Chidimma (not real name) was only seven years old when her step-father, whom she had thought would fill in the shoes of a father figure she had craved for, began abusing her. He continued until she was 12.
“It started when my mother remarried because my father left before I was born. All the years my father was absent I watched my mom juggle a job and her business to raise my sister. I also saw my classmates’ fathers pick them up from school everyday and always wondered how that felt,” she told HumAngle.
“So when my step-father started abusing me, I didn’t know how to tell my mom. I also didn’t want to lose the one thing I always wanted. A father.”
Chidimma, just like many victims of abuse in families, remained silent in order to protect the family image and relationship. Mothers remain silent if the abuser is the father, which interferes with a child’s relationship with both parents.
Roughly 90 per cent of adolescent girls who report forced sex say that their first perpetrator was someone they knew, usually a boyfriend or a husband. But many victims of sexual violence, including millions of boys, never tell anyone.
The World Health Organisation estimates that one in 10 children worldwide are sexually abused. Rape within the family is particularly difficult for the victim and in almost 60 per cent of cases, the victim was unwilling to report the abuser.
Chidimma could not tell anyone because she was not sure how her story would be received. “I feel like if my mom had told me about something like that, or was less strict, I would have opened up when it was happening,” she added.
The now 25-year-old, having carried the burden and trauma for over ten years, just recently told her mother who did not welcome the news.
“When I told her, she was initially angry. She confronted my step-father, reported him to my aunty, but after that, nothing happened. My mom came back to ask that I should forgive her for not teaching me better and forgive my step-father for his actions. He apologized too but that was where it ended,” she narrated.
“I’m still trying to find my voice. I am still in shock, my heart is heavy. Why am I always a victim? All that is in my head now is to commit suicide,” 26-year-old Juliana (not real name) who was raped by someone who is supposed to protect her, said.
On the evening of Wednesday 29, July 2021, Juliana had gone to what used to be her elder sister’s home to get some crisp naira notes from her sister’s husband for her baking business, when her biggest nightmare happened.
“He has a live band and he usually has new notes. I do send money to his account and he gives me new notes because I sell them and I also use them for money cakes,” she narrated.
“I was waiting for him to refund the money I sent to his account, so I went to the kitchen to get water for paracetamol because I wasn’t feeling too well. I got back to the sitting room and asked him to give me the money I came for, then he asked me to pass him his phone and the next thing he dragged me towards him and started kissing me. I felt like it was a dream because I didn’t see it coming, I struggled till I was weak. He was so strong and I was ill. He eventually raped me. After getting over my childhood pain this happened again,” she said.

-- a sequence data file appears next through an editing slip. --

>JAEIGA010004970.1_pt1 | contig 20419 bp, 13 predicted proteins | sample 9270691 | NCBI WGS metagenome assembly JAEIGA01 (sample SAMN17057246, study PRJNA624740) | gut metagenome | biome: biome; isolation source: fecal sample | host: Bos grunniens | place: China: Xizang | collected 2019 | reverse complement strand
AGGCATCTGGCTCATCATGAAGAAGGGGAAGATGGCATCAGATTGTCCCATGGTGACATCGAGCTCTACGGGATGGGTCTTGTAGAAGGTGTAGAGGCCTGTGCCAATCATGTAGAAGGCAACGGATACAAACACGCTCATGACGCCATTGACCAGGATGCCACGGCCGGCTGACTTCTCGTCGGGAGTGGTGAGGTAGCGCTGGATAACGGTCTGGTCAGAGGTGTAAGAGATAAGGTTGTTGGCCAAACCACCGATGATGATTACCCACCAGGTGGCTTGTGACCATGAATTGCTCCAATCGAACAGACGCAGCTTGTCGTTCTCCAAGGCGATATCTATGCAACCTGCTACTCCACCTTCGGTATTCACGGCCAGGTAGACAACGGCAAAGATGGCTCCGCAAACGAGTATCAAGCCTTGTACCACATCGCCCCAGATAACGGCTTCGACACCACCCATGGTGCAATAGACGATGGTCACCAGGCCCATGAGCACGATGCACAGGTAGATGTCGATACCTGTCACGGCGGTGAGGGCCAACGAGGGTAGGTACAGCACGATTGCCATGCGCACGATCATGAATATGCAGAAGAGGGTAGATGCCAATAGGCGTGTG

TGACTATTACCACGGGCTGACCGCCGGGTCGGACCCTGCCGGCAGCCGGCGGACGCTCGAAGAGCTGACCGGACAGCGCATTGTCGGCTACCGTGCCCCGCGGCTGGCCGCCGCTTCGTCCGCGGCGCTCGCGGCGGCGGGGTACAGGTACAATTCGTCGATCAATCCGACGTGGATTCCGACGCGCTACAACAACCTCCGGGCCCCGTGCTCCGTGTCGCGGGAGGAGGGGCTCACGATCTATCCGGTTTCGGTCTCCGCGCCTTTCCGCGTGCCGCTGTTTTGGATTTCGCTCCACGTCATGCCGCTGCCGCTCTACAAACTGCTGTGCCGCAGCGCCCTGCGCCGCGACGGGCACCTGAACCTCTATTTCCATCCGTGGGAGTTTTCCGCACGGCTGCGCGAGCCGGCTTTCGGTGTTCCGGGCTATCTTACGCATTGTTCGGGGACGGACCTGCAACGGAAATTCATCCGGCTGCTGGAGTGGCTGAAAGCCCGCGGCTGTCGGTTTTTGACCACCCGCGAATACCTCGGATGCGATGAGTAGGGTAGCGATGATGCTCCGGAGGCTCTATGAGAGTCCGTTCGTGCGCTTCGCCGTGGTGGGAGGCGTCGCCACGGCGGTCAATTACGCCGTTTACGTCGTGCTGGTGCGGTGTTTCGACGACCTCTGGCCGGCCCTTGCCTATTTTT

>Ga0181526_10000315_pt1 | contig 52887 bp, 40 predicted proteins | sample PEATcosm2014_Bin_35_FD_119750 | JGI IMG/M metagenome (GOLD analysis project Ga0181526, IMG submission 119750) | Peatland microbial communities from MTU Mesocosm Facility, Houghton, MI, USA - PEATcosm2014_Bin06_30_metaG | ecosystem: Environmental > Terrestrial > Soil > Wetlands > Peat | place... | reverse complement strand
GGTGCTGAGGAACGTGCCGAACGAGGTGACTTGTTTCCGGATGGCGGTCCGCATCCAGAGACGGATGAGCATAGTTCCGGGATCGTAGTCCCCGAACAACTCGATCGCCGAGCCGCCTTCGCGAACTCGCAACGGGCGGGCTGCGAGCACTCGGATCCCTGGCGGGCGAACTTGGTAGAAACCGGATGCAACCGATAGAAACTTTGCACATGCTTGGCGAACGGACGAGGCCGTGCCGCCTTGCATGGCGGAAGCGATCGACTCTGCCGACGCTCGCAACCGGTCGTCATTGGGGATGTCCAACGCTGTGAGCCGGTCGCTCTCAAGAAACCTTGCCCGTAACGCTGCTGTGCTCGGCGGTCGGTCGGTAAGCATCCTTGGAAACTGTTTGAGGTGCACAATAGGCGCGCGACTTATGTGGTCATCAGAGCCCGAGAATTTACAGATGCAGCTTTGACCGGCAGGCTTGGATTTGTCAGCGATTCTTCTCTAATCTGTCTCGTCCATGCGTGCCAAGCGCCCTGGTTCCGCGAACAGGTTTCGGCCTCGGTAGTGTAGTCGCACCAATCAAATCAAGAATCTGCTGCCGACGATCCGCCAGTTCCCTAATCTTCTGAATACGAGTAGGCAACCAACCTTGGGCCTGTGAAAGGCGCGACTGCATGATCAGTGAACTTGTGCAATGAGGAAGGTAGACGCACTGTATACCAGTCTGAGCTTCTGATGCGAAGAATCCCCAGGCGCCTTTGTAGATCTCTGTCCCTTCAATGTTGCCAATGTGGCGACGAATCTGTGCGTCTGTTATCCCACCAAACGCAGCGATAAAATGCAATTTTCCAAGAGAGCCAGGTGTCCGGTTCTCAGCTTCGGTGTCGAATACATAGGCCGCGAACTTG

Before she was 16, Juliana had been sexually abused twice. First by her pastor’s son who carried out the act by threatening her with a knife when she was six. The second time it was an uncle.
She opened up to her family for the first time about her experiences but received no support.
“He raped me and threatened me that I mustn’t tell anyone so I had to play along with him till I left there,” she added.
Juliana told her sister and her parents but they only asked her to “forgive him, let’s settle as a family”. But she wanted to take it up with the police.
Recently, HumAngle also reported how a 13-year-old girl was constantly violated but it was swept under the carpet by her father because her abuser, a university professor, would withdraw financial support for her education if it became public.
Seeking and getting justice
Just like Chidimma, Juliana and the 13-year-old, in a survey carried out by HumAngle, 90 per cent of respondents admitted that they have or know someone who has experienced abuse or harassment that made them want to speak out but only a few did or got justice.
Forty per cent of the respondents who said they have or know someone who has experienced a form of abuse said they spoke out to someone, the authorities or on social media, while the other 60 per cent said they did not report or speak up. They further went on to say that they did not speak up because they did not want to be judged, were young and naïve, did not want to be stigmatized, discriminated against or ultimately disappointed or soil their family’s name.
“I was quite young and my family didn’t want to soil their name and honour,” a respondent disclosed.
“Imagine going to the police to report a case and instead of them to assist you in getting justice, it’s the other way round.”
Another respondent said she felt she would not be taken seriously, “I have heard and seen a lot of persons who go to the police to report a case and end up being judged before ultimately being extorted.”
“I did speak up via Twitter but got no response, ” another respondent added.
Looking back at the incident, 28 per cent said they were still okay with their decision to not speak up or seek redress, 42.9 per cent said they are not okay with their decision while 29 per cent said they were not really sure how they felt.
Among the 10 per cent who said they spoke, half of them did not really get justice. Twenty-five per cent said they got some form of justice while only about 25 per cent said they got the justice they sought. Also 100 per cent of the respondents said it is more difficult getting justice/redress as a woman.